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Challenge: Kids with Special Needs

Autism and Homeschooling in the Time of COVID-19

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Special needs parents set sail into uncharted territory


The morning started with a half-hour school introduction lesson on my laptop. Oliver’s reaction to seeing his teacher live on the screen was priceless: surprised, excited, and then confused. I helped keep him focused on the screen as much as possible and prevented him from walking away. He has never done anything like this before. Also, he does not yet know how to work a laptop on his own. I then navigated through the dozen or so emails sent by Dylan’s school: reminders, lessons, and more lessons. I read through all of the material for a while, and printed the necessary assignments for the day. The more organized I remain, the easier it is for him to understand what is being asked and expected. Using more prompts and guidance, I worked together with Dylan to complete the day’s lessons. Once finished, I photographed his work and uploaded it to the school site. Neither one of my boys asks about the different school settings; they go along with it to the best of their abilities.

As the world comes to terms with the new challenges the COVID-19 virus is spreading, some families of children with special needs — like ours — are bracing themselves for the short and long-term effects of “a new normal.” Whatever that means. The irony, to begin with, is that “normal” never existed in our vocabulary. Used to being different and continually hustling to educate ourselves, our families, and others in every way possible, the evolving societal restrictions are just another chapter in an already exhaustingly long tome.

My sons have different special needs, and abilities. Dylan, my sweet and mild-tempered 17-year-old, falls somewhere within the mid to low end of the autism spectrum, with no conversational speech and occasional SIBs (self-injurious behaviors). Happy-go-lucky Oliver, age 10, is diagnosed with hypotonia (low muscle tone), apraxia of speech, and a CHRNA7 micro-duplication. Both have significant cognitive delays and communication restrictions and impairments. What does that mean, exactly?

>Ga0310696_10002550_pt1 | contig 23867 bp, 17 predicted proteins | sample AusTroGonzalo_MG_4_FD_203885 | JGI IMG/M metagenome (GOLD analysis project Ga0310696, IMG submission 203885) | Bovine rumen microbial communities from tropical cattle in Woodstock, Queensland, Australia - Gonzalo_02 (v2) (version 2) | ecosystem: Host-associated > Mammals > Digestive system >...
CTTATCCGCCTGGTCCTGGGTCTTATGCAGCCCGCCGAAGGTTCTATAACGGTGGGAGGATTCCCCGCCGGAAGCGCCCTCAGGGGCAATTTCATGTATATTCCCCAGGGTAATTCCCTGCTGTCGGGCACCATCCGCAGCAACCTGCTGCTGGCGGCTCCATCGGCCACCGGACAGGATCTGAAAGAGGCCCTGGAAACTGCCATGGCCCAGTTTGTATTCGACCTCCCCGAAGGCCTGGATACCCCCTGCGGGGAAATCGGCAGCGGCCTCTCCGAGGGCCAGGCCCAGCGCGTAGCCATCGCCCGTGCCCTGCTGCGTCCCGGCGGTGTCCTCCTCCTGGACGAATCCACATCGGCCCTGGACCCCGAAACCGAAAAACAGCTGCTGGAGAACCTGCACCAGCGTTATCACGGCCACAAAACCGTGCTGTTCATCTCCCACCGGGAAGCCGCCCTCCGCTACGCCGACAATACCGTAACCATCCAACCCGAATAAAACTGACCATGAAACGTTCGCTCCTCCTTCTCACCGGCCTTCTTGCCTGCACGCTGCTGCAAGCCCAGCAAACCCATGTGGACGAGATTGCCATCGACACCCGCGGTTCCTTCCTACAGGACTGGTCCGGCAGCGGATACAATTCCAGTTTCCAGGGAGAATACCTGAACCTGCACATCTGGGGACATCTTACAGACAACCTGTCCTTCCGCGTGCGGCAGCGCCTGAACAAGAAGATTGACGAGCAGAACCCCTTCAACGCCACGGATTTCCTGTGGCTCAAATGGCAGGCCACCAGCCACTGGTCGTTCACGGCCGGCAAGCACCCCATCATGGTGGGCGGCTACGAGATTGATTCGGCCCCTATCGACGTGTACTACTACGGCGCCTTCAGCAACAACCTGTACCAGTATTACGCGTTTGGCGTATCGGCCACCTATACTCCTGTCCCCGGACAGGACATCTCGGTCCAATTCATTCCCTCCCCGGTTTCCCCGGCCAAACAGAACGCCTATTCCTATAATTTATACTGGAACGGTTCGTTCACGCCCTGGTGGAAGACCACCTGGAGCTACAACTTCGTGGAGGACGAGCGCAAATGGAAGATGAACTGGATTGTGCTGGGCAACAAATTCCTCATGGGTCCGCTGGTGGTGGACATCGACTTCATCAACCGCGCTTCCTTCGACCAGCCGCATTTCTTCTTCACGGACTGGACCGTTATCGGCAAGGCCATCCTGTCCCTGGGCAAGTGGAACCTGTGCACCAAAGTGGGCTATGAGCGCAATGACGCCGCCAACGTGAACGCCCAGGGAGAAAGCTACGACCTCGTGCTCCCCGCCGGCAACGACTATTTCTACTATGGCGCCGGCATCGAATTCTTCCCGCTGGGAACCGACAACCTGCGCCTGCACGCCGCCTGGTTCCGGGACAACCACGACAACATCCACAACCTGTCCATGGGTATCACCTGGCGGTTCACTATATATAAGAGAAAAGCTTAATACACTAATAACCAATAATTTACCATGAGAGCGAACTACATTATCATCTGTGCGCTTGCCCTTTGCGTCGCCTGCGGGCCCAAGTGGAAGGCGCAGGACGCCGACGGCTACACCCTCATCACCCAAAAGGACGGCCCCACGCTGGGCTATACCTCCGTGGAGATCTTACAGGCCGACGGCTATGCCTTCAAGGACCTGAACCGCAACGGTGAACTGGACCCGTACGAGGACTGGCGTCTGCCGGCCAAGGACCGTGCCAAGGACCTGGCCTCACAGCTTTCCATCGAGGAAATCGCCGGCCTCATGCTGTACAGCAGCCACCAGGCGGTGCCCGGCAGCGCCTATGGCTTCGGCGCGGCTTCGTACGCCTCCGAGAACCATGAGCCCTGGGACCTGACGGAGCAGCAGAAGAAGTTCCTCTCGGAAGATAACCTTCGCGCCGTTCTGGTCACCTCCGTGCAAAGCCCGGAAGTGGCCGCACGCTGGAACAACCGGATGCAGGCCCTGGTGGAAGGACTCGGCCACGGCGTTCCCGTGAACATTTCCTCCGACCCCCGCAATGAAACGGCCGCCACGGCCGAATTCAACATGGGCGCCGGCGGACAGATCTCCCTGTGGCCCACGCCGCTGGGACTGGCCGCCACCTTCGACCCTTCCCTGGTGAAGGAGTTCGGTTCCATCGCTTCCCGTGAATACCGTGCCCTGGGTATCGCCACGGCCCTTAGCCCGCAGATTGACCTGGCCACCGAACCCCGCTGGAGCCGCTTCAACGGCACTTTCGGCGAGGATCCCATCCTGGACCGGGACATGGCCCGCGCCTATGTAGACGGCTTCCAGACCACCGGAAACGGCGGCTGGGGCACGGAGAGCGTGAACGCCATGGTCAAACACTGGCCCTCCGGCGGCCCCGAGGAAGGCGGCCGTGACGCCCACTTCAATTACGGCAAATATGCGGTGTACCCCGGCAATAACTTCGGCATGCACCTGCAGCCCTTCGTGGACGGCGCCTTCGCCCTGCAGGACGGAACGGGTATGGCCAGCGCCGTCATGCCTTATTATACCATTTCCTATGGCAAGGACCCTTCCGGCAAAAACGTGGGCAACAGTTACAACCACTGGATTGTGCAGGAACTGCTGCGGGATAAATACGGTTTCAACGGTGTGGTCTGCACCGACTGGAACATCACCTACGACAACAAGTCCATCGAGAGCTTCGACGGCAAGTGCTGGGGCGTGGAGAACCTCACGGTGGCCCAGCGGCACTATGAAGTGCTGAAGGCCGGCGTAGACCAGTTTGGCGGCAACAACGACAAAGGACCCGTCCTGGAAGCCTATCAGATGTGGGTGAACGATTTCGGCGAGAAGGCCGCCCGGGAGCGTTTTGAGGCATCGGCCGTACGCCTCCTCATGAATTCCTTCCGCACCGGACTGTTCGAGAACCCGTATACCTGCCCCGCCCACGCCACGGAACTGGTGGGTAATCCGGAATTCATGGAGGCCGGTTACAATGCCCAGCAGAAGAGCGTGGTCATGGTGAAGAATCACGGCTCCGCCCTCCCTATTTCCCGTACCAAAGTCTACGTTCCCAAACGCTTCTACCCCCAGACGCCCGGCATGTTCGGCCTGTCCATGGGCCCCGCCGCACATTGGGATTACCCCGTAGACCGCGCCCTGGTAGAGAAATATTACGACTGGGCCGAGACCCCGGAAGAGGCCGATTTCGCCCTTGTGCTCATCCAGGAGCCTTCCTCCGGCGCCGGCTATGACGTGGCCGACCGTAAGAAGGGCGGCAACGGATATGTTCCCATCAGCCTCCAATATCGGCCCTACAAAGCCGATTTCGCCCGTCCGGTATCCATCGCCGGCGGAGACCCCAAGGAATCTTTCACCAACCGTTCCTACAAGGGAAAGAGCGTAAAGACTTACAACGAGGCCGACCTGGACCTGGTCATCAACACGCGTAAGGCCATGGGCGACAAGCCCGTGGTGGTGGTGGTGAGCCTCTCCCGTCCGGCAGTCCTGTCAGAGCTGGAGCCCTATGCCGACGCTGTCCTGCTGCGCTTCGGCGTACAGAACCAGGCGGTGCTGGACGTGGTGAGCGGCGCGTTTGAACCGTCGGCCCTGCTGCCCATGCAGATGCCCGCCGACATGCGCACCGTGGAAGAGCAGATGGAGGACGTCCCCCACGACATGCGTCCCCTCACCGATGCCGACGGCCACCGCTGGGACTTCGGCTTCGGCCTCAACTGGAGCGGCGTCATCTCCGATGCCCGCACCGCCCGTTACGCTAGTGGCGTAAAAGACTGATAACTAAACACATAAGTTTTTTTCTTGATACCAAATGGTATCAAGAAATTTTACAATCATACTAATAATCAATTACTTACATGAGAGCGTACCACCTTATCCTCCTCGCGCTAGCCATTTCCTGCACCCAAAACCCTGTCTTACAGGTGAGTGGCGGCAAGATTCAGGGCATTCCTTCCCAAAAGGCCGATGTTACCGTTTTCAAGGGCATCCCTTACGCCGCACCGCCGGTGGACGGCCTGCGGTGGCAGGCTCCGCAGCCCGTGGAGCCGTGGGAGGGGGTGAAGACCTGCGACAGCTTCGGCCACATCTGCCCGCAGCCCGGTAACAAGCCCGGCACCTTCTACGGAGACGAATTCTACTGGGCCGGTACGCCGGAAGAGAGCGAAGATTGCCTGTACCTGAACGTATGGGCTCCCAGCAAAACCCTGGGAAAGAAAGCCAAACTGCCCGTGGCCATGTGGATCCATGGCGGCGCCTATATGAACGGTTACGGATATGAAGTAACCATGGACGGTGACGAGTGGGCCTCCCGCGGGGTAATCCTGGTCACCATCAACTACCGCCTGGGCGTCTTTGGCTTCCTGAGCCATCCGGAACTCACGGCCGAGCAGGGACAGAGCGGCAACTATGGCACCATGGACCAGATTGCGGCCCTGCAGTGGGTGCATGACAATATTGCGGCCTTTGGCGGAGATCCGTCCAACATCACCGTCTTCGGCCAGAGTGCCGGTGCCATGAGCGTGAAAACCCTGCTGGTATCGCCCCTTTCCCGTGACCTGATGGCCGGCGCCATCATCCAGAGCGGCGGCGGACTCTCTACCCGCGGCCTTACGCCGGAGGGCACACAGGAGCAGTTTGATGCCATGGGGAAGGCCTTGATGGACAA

Imagine trying to reason with a 6-month-old baby who is crying because he wants his milk. You know it’s heating up and on its way, but nothing you say can soothe the baby. Or explaining to a toddler that he cannot go to the park when there is a snowstorm. Frustrating as a parent, and for the unreachable child. You want nothing more than to help and let him know he is loved, understood, and important. Now replace the baby and toddler with a 10 and 17-year-old.

A cognitive delay functions similarly. Making sense of simple things in our daily living routine requires creativity, repetition, and sometimes extensive planning. Failure to comprehend can trigger behaviors such as meltdowns or anxiety attacks. Sometimes it feels as if the boys think we, as parents, are choosing not to do things for them. Despite having every tool imaginable to attempt communication, the current coronavirus headline is too complicated of an adult topic to describe to my kids with their level of functioning. Even “social distancing” is tough to explain and implement. Standing and waiting in line on a regular day is near impossible. Add spacing to that? Ha! Our efforts and energy right now are better invested towards important things like making sure the boys keep their hands out of their mouths, conquering potty training, and perfecting the crayon grasp. Believe me when I say, those are tough enough to tackle already. Now, we get to add the new stress of daily homeschooling.

8eb383c7f46e9abd9f791497df81ea1412306e84.jpg Overnight, teachers have learned to use online platforms to continue teaching their curriculums. Parents — regardless of background, experience, and language barrier — are expected to follow suit. What happens to families like ours when parents have to work in or out of the home or if the children must attend daycare? Obviously, the school routine plays an important role. Not having the daily social interaction other classmates can easily find online can significantly affect the special needs population. Most parents can verbally direct typical children to their computer for schoolwork, or perhaps the students can independently find their way. That simply would not work in our situation. My kids’ attention span doesn’t last very long when trying virtual lessons. We must teach hand over hand, and prompt every step of the way… times two.

The only silver lining here? Ignorance can truly be bliss in this situation. My boys live in an innocent world of happiness. The very negative things in life, violence, envy, lies, greed, and selfishness, are alien to them. Granted, it can be a double-edged sword; they assume anyone approaching them is kind, and loving. Both Dylan and Oliver wake up excited and full of energy to tackle their day. They don’t know to question why we haven’t been going out to parks, malls, movies, beaches, and restaurants. Once in a while, they do request school by pointing to their uniform shirts or on photographs.

No one knows how long this new life will last, but I do know the potential for regression (the loss of their gains) is high. To the parents and teachers out there doing their best, just keep swimming. Be kind and forgiving to yourself, and continue washing those hands to the Barney theme song. You know, business as usual.

I see you.

I am with you.

I am you.

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